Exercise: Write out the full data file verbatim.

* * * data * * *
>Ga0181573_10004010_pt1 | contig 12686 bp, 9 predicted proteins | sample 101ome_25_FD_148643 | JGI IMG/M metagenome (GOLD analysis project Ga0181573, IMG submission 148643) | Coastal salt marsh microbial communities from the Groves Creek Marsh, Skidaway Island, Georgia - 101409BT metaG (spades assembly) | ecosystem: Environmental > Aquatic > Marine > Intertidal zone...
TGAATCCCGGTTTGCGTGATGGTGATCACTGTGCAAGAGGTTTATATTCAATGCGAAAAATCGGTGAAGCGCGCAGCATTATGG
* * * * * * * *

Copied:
>Ga0181573_10004010_pt1 | contig 12686 bp, 9 predicted proteins | sample 101ome_25_FD_148643 | JGI IMG/M metagenome (GOLD analysis project Ga0181573, IMG submission 148643) | Coastal salt marsh microbial communities from the Groves Creek Marsh, Skidaway Island, Georgia - 101409BT metaG (spades assembly) | ecosystem: Environmental > Aquatic > Marine > Intertidal zone...
TGAATCCCGGTTTGCGTGATGGTGATCACTGTGCAAGAGGTTTATATTCAATGCGAAAAATCGGTGAAGCGCGCAGCATTATGG